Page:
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October, 2004: 2 6 14 18 25 28

10/2/04-Sat.-Last night, when I took Puff for a walk, bearing with me a plastic sack and mitten for picking up her stool, she did her heavy duty business right away, within three or four yards of our place. I removed it, sealed the fecal material away in the plastic folds, and daintily toted it off (to throw out later). But then, after only another couple blocks, she pooped again, big-time. I had no empty bags for the extra poo. How did she ever have so much? Like planes in bad weather, it must have been stacked, circling the "runways."

Happily, the air conditioner and other problems of several days ago were fairly easily fixed and did not cost an arm or a leg. Now our cameras are operating well again also, and we have a new microwave oven that functions adequately. We are behind on several things, but are glad that the black cat, having crossed our paths, nonetheless left us with a bit of dignity this time.

Frances and I have continued to have a variety of minor to moderate repair and maintenance challenges, but none like the so recently alarming electrical anomalies, that might well have led to fires. We'll gradually deal with the new breakdowns, hopefully without letting them stress us out.

We've heard now from my mother-in-law, Linda, and sister-in-law, Trudy (and her kids), who were heading from here to Linda's place in FL. They had a tiring but uneventful trip and found no significant damage from the latest hurricane. Good.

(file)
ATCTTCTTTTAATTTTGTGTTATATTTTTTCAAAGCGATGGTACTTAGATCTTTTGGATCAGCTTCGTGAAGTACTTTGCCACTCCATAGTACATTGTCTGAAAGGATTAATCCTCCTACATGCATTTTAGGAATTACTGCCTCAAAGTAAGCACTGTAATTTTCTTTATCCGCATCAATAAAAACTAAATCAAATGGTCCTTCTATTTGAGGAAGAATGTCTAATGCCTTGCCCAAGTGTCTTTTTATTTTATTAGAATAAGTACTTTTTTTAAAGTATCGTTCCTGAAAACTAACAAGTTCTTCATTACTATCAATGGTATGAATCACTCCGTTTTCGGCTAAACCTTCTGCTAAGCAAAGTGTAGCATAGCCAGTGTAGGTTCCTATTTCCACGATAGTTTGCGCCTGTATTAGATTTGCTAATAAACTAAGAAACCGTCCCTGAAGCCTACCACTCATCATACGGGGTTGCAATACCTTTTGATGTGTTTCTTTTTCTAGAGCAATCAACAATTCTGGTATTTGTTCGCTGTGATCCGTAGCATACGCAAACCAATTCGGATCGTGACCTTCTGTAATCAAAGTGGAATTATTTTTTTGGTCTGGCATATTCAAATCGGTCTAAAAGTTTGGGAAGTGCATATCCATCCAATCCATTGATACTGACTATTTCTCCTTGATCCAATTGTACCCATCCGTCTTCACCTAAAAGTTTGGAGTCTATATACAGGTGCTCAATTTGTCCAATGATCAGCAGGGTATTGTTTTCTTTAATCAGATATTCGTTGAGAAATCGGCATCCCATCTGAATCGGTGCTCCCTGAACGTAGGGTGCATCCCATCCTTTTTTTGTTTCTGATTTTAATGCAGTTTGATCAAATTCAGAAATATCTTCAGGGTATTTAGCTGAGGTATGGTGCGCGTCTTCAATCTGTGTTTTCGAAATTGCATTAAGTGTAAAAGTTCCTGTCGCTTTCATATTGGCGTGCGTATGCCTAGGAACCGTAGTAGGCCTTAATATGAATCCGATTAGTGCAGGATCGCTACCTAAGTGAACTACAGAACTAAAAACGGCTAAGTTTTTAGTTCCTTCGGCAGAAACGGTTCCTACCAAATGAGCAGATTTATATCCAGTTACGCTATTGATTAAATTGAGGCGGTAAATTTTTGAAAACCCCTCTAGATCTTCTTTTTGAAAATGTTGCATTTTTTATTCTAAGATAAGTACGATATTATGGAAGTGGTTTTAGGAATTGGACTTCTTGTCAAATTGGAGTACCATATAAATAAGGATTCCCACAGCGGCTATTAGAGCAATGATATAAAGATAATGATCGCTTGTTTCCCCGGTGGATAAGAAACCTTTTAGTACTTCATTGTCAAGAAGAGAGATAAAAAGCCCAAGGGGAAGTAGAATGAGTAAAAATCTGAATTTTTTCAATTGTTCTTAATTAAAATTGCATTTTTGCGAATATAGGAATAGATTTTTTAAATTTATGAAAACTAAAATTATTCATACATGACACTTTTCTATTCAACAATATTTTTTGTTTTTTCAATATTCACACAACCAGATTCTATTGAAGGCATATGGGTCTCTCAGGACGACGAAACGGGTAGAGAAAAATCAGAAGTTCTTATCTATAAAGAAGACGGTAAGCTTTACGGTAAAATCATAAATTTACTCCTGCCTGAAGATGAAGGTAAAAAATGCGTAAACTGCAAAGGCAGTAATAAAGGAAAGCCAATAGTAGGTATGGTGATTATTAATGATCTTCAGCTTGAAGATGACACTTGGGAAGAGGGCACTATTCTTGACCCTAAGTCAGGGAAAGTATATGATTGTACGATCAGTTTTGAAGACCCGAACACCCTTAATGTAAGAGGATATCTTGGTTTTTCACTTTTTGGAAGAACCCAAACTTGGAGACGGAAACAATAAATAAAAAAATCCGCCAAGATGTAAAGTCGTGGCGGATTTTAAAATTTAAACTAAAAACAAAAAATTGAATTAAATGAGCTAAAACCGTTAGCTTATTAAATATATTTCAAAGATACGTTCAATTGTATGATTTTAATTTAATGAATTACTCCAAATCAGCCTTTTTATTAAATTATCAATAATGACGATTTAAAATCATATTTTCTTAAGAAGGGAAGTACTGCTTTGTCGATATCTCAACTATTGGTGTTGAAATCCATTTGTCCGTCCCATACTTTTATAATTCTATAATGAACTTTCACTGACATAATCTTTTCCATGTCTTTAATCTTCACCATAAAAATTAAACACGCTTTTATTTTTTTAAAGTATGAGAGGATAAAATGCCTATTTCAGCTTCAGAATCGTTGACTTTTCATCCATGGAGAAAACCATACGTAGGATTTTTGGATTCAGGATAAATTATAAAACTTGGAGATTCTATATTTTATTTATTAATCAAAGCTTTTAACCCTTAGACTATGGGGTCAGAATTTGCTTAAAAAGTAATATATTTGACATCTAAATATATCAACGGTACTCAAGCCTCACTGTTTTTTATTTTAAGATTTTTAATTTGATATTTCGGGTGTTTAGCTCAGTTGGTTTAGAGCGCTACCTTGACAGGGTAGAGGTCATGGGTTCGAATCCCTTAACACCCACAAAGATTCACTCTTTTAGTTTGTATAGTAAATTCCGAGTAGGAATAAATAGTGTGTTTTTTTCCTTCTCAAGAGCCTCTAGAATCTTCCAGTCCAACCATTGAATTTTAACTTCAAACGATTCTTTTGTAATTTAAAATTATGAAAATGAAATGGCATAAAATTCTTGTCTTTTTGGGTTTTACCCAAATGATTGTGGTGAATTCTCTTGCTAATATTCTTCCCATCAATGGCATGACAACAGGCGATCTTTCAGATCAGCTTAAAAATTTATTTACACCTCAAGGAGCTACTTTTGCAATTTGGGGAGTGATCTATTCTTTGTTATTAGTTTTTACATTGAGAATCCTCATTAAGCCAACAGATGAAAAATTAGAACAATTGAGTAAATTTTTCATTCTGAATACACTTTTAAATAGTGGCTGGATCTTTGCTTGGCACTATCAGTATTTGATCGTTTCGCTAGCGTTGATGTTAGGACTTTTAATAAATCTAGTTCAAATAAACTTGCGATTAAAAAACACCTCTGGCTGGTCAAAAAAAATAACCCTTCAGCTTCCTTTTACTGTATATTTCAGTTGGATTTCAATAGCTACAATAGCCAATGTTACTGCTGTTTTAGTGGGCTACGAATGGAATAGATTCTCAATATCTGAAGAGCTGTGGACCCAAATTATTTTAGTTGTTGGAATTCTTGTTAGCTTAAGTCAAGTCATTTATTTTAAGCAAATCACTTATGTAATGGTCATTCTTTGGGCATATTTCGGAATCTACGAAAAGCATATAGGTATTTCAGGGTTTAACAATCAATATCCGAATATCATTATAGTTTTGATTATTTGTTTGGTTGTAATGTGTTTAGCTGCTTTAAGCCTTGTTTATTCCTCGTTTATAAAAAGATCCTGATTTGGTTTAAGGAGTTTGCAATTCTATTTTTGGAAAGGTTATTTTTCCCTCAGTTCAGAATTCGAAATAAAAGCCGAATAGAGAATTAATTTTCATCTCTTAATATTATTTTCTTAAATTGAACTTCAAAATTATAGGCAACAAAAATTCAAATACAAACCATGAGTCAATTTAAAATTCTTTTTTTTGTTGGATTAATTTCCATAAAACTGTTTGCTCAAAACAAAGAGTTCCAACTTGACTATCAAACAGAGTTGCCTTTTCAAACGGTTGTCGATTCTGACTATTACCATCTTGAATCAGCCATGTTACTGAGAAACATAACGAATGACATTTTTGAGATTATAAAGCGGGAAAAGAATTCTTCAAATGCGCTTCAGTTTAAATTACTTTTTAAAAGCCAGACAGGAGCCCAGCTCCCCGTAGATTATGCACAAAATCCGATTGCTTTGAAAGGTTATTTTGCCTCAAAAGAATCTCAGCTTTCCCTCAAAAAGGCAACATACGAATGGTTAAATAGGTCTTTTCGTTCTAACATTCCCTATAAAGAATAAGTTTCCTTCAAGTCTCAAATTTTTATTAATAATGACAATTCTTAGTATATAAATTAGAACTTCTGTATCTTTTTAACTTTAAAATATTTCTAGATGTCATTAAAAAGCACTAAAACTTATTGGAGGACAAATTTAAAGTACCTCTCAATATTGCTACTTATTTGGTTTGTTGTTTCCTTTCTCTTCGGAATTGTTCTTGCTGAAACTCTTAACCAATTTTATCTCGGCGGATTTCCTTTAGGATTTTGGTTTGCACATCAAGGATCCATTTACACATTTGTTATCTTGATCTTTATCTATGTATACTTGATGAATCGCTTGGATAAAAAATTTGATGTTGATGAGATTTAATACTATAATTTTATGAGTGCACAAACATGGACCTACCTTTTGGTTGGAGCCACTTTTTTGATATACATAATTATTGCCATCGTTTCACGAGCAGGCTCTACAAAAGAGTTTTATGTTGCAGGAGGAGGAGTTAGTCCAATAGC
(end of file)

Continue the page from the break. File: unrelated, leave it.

Fall has finally arrived here, and we were blessed with a slight cool front as well as a nice set of badly needed rainstorms having come through during the night or early this morning.

It is, accordingly, a great time for lazing about, reading John le Carré's The Tailor of Panama, napping, listening to music, meditating, eating out (we went to Jason's Deli for lunch), playing with the dog, writing e-mails, and so on.

Life is getting back to normal for us after the guests, trips, and repair scares.

I got the results back from my annual physical examination and the blood/urinalysis lab work of last week: all was completely normal, indeed better than I think it has ever been since I've been keeping track, as if by magic (for I'd not been terribly conscientious about my diet or lowering cholesterol during the June and September trips), except for the good cholesterol (HDL) level, which was 36, and ideally should be 45 or above. So I've been looking online for useful info on raising HDL.

Fran has been doing some volunteer work for the local botanical gardens. I'm thinking of volunteering as well, but have not found the right "niche," something I'd find both sufficiently interesting and fun to warrant the sacrifice of my unpaid time.

The presidential election news has been intriguing. It's captivating to follow the various ups and downs of this or that candidate in the weeks close to an election.

Time to take our dog for another evening walk.

Later tonight Fran and I expect to watch the 2nd "Lord of the Rings" movie, "The Two Towers," on our VCR. We'd somehow not seen it yet, either in a theatre or at home.

10/6/04-Wed.-If one counts as well my participation, in April, in a University of Texas community course on film scores and, in September, the long trip I took to the photogenic land of geysers, mud pots, bison, moose, and so on, tonight marks only the third time this year that, on my own (apart from Frances or relatives), I'm doing something at least a little outside my normal routines.

Little wonder, then, that, even after nearly three years of retirement, and so presumably having plenty of time to meet people in fun and stimulating ways, I find myself without close friends. Indeed, my former work pals (all ultimately uninterested in our getting together outside business hours) having fallen by the wayside once efforts to see each other became more challenging than simply showing up at the job site each weekday, the current friends or acquaintances are ones I met only through my wife's music-related activities and with whom I visit just five or six times a year.